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Analyses and Commentaries

When Good Lawyers Write Bad History: Unreliable Evidence and the South China Sea Territorial Dispute

Author: Bill Hayton

Ocean Development & International Law, Volume 48, 2017 – Issue 1: 17-34

The following are the excerpts of the paper:


The recent award by an arbitral tribunal in a case brought by the Philippines against China gives lawyers reason to reexamine the historical evidence put forward by claimants in the South China Sea disputes. While the Tribunal was barred from considering territorial or boundary questions, it did cast doubt on the historical narrative rule that China has asserted in support of its claims. Fresh evidence from other sources also suggests that discussions of these matters need to move beyond arguments put forward in a small number of papers published more than thirty years ago. A close examination of the references used in those papers shows that they relied upon highly partisan Chinese sources. Recent historical research has produced new facts about the development of the competing territorial claims in the South China Sea, but international legal discourse has yet to take these findings into account. This article examines some of the key works in the field and calls for them to be reassessed and for future discussion of the disputes to be based upon verifiable and contextualized evidence rather than on nationalist assertions.


Researchers continue to make new discoveries about the history of the South China Sea and interactions between Southeast Asia and China. Much of what has been asserted as support by claimants to sovereignty over the islands is turning out to be at odds with the evidence. In summary, at present, historians and archaeologists can find no evidence of any official Chinese act of administration in the Paracel Islands before June 1909 and none in the Spratlys before the Republic of China Navy visited Itu Aba on December 12, 1946.


There is more research to be done into the history of the islands of the South China Sea in the first half of the twentieth century. However, the evidence that is available negates much of what has been published in the English-language accounts common within the disciplines of international law and international relations. There is more to be discovered. The Republic of China archives in Taiwan are largely untapped, as are contemporaneous Chinese and international newspaper accounts. Any work on the twentieth-century history of the South China Sea that relies on the evidence put forward in the works under review needs to be reevaluated to determine whether the arguments stand in the light of the new information becoming available. Cheng, Chiu and Park, Heinzig, and Samuels were specialists in international law, political science, and geography, respectively—not Asian maritime historians. They did not conduct independent investigations of archive sources but relied on texts printed much later in highly partisan sources, almost exclusively Chinese, to write their histories of the South China Sea. It is also worth noting that Cheng and Chiu were Chinese born. Cheng graduated with an LLB from Peking University and Chiu from National Taiwan University. It is reasonable to assume they were more familiar with Chinese documents and the Chinese point of view. Both Samuels and Heinzig were scholars of China. In 1933, 1956, 1974, and again today, histories of the islands have been written and rewritten. During each diplomatic or military crisis, advocates of the Chinese position have published new versions of history that recycle earlier mistakes and sometimes added more. By the time these accounts leapt the language barrier into English in the mid 1970s their shaky foundations appeared solid to those exploring the history for the first time. They were printed in Western academic journals and “became fact.” But a review of the sources of the “facts” reveals their inherent weakness. As a result, forty years of discussion and debate on the South China Sea territorial disputes have been skewed in favor of a Chinese narrative that has little basis in fact. This has had implications well beyond academia, right to the highest levels of government decision making. It is time for a new generation of legal experts to reexamine the evidence and reach fresh conclusions.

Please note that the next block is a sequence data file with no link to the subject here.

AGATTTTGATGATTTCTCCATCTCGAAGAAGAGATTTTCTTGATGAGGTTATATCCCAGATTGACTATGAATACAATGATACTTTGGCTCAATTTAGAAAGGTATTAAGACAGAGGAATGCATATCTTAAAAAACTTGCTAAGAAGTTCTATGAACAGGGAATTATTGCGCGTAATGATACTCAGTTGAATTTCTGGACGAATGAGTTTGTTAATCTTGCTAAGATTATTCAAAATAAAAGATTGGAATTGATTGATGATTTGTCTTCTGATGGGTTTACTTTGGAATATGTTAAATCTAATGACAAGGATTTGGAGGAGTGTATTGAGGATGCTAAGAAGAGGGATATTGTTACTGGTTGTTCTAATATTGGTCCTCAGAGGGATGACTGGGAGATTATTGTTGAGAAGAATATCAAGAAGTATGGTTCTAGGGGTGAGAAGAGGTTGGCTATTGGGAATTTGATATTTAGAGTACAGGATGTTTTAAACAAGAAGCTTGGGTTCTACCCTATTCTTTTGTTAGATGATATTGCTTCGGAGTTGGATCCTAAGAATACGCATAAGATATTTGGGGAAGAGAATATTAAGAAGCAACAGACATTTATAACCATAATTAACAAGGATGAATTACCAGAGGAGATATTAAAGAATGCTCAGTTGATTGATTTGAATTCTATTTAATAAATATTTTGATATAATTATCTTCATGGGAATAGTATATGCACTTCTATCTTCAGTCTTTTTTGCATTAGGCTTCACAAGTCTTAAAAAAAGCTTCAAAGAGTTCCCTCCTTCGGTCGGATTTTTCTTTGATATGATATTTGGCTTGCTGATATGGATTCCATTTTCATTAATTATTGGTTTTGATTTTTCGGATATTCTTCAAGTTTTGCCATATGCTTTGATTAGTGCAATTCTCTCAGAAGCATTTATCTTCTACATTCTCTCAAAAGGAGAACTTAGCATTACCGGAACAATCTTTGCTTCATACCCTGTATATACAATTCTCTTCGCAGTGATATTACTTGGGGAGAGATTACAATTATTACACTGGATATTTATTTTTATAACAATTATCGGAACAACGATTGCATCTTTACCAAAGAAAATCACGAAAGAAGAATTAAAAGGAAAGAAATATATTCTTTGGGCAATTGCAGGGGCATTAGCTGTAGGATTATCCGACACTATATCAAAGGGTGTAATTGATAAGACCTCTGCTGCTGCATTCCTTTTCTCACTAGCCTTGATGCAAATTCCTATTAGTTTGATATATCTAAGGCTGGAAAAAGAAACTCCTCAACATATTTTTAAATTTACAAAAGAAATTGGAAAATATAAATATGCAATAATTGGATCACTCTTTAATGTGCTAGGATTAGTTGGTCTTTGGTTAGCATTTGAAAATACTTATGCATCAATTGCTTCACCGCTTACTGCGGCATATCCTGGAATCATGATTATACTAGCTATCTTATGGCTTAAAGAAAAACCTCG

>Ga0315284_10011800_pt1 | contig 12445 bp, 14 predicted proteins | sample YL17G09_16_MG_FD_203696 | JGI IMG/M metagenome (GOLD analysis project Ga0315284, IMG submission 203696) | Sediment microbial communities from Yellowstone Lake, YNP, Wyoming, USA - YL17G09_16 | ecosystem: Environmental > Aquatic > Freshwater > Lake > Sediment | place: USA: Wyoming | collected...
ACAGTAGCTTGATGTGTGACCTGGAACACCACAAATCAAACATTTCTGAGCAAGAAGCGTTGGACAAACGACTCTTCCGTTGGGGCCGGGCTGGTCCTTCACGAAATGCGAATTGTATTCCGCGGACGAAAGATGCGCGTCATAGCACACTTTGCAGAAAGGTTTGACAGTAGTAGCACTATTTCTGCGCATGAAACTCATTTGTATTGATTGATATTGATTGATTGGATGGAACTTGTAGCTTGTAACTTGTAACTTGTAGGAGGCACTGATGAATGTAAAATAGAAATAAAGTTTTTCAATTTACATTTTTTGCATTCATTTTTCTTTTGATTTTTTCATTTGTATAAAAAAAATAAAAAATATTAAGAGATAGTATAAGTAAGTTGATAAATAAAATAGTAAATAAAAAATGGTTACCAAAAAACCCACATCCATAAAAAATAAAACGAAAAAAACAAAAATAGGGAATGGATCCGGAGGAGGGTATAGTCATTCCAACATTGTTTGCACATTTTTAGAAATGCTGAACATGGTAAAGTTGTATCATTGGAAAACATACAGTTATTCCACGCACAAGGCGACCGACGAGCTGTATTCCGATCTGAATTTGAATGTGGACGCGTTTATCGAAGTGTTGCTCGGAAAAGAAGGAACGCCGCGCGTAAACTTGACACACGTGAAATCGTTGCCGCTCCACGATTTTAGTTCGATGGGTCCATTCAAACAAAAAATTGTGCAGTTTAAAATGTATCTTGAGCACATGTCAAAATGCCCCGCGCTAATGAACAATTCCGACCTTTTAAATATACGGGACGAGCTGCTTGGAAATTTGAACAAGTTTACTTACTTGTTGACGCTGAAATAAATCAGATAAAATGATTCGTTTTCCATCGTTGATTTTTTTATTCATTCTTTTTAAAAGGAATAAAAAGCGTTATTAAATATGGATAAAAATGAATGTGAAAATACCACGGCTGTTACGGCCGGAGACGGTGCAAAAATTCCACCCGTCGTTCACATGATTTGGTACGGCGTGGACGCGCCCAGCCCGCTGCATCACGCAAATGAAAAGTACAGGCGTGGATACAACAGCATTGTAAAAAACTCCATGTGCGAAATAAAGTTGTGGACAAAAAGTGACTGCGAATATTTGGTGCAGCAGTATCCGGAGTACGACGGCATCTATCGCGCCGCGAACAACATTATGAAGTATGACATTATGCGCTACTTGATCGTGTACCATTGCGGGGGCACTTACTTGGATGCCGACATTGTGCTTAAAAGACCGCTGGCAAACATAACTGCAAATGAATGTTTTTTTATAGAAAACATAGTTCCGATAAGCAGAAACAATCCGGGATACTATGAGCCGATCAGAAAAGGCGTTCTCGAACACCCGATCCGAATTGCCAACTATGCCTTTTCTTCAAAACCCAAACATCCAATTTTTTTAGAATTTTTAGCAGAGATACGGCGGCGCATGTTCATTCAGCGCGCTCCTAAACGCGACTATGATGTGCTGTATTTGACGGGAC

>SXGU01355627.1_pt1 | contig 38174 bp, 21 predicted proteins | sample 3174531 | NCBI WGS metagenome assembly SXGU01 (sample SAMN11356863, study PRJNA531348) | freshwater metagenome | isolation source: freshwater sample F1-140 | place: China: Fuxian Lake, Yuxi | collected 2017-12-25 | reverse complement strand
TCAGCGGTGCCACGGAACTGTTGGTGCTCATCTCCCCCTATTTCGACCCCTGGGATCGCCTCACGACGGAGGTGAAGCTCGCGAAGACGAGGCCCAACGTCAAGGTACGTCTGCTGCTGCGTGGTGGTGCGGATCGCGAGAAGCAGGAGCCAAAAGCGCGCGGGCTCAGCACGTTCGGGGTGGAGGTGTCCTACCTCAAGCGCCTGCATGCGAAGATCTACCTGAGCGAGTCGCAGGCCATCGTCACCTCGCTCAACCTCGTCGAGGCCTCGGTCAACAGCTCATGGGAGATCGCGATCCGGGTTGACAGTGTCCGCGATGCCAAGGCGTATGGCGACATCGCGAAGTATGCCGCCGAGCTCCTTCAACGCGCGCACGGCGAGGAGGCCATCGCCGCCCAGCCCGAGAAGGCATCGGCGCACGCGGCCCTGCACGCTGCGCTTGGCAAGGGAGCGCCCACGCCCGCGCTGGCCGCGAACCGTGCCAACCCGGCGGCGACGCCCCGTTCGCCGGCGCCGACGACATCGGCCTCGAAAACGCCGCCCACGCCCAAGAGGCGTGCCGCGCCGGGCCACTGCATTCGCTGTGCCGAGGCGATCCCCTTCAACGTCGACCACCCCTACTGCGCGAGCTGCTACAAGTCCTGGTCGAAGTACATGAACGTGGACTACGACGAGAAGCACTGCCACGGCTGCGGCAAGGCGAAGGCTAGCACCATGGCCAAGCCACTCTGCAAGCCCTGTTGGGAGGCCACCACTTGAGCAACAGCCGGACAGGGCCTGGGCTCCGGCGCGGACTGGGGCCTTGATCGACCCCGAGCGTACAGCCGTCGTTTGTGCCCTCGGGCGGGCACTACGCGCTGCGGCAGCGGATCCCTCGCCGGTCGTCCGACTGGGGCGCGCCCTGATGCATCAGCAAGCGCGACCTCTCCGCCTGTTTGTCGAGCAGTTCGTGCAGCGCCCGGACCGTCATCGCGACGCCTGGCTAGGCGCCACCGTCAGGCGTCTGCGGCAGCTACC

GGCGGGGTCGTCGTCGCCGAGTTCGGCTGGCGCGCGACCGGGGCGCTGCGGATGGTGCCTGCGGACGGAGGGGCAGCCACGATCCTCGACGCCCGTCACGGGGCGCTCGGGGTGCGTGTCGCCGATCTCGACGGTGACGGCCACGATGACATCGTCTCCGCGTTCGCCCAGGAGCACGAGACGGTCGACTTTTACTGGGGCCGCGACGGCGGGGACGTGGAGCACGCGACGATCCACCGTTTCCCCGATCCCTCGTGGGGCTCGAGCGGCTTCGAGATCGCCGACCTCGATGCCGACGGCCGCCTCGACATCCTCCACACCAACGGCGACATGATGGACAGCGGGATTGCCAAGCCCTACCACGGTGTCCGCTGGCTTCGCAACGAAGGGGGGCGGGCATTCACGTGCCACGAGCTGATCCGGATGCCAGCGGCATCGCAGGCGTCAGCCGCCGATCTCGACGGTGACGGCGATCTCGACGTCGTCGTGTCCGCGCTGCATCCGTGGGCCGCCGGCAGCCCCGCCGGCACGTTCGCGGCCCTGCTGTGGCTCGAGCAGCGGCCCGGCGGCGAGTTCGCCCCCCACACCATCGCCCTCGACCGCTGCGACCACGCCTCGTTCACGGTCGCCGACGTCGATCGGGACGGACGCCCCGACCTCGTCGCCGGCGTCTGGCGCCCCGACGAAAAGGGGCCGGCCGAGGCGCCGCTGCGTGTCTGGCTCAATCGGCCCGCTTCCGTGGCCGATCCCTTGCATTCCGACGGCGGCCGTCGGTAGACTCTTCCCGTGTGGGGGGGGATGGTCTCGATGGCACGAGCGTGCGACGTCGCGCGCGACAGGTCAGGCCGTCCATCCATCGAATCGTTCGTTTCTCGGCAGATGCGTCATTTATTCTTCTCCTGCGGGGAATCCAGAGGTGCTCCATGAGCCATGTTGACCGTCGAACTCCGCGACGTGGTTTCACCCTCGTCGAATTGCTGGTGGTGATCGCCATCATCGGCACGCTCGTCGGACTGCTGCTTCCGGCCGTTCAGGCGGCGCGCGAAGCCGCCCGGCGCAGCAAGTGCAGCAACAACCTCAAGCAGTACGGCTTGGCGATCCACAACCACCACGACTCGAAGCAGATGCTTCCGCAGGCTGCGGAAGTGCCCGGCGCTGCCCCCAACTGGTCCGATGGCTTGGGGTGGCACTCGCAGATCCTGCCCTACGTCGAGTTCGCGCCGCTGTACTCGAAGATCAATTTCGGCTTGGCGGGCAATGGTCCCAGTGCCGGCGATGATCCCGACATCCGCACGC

Read the full article at: BillHayton_GoodLawyers.pdf

About the author: Bill Hayton is an Associate Fellow at Chatham House, London, United Kingdom.

Related articles:

Analyses and Commentaries on Sovereignty over Paracel and Spratly Archipelagoes: https://seasresearch.wordpress.com/category/sovereignty-over-paracel-and-spratly-archipelagoes/analyses-and-commentaries/

Historical/Official Documents on Sovereignty over Paracel and Spratly Archipelagoes: https://seasresearch.wordpress.com/category/sovereignty-over-paracel-and-spratly-archipelagoes/historicalofficial-documents/


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